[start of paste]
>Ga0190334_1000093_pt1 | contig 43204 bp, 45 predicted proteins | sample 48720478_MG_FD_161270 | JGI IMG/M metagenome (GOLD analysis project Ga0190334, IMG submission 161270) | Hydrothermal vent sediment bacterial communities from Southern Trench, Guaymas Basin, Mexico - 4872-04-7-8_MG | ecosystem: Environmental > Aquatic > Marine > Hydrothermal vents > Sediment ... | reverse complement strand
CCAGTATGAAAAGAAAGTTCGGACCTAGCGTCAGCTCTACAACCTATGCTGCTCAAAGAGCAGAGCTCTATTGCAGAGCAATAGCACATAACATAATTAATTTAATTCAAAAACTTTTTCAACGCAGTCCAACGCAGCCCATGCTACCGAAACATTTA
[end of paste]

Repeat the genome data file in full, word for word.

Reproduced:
>Ga0190334_1000093_pt1 | contig 43204 bp, 45 predicted proteins | sample 48720478_MG_FD_161270 | JGI IMG/M metagenome (GOLD analysis project Ga0190334, IMG submission 161270) | Hydrothermal vent sediment bacterial communities from Southern Trench, Guaymas Basin, Mexico - 4872-04-7-8_MG | ecosystem: Environmental > Aquatic > Marine > Hydrothermal vents > Sediment ... | reverse complement strand
CCAGTATGAAAAGAAAGTTCGGACCTAGCGTCAGCTCTACAACCTATGCTGCTCAAAGAGCAGAGCTCTATTGCAGAGCAATAGCACATAACATAATTAATTTAATTCAAAAACTTTTTCAACGCAGTCCAACGCAGCCCATGCTACCGAAACATTTA